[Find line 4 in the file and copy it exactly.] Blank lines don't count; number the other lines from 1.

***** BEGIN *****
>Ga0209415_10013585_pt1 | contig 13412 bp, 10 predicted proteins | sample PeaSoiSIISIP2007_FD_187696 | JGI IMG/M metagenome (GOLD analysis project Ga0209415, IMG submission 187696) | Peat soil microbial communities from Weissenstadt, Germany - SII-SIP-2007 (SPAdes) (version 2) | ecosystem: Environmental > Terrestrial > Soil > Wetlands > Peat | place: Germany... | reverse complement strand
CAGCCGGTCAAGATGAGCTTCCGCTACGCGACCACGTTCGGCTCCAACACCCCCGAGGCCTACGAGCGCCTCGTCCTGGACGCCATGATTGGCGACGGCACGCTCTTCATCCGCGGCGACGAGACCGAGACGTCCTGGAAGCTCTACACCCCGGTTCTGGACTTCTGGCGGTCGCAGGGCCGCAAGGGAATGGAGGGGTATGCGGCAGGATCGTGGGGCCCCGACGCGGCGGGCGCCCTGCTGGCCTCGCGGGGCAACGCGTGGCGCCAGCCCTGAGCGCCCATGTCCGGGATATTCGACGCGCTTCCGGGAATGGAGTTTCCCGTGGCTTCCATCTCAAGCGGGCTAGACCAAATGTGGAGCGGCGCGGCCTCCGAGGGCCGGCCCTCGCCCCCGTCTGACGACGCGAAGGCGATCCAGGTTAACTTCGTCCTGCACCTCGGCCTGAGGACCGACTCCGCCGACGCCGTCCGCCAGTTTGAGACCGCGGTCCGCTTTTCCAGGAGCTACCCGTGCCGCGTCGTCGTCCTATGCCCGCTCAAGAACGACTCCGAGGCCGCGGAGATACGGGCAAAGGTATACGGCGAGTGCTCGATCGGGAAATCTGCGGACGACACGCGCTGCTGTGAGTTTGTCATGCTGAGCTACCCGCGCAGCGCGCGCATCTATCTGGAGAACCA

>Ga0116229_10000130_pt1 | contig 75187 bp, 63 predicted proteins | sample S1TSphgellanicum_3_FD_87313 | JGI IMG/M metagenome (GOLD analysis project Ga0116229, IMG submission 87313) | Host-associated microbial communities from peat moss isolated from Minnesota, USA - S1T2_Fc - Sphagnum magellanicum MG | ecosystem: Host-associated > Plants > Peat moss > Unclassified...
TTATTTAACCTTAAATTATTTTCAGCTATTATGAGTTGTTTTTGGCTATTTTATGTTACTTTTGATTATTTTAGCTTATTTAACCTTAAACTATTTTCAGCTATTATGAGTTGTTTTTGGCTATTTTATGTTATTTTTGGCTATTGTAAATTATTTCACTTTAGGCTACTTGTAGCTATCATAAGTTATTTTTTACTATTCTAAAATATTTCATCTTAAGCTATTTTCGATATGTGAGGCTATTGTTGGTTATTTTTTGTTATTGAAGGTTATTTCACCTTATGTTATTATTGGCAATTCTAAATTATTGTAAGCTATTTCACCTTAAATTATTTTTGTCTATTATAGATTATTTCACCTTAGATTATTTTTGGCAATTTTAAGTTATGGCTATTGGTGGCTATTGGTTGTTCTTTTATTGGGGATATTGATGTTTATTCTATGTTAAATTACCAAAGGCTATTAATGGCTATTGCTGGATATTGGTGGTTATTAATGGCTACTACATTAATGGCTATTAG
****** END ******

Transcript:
TTATTTAACCTTAAATTATTTTCAGCTATTATGAGTTGTTTTTGGCTATTTTATGTTACTTTTGATTATTTTAGCTTATTTAACCTTAAACTATTTTCAGCTATTATGAGTTGTTTTTGGCTATTTTATGTTATTTTTGGCTATTGTAAATTATTTCACTTTAGGCTACTTGTAGCTATCATAAGTTATTTTTTACTATTCTAAAATATTTCATCTTAAGCTATTTTCGATATGTGAGGCTATTGTTGGTTATTTTTTGTTATTGAAGGTTATTTCACCTTATGTTATTATTGGCAATTCTAAATTATTGTAAGCTATTTCACCTTAAATTATTTTTGTCTATTATAGATTATTTCACCTTAGATTATTTTTGGCAATTTTAAGTTATGGCTATTGGTGGCTATTGGTTGTTCTTTTATTGGGGATATTGATGTTTATTCTATGTTAAATTACCAAAGGCTATTAATGGCTATTGCTGGATATTGGTGGTTATTAATGGCTACTACATTAATGGCTATTAG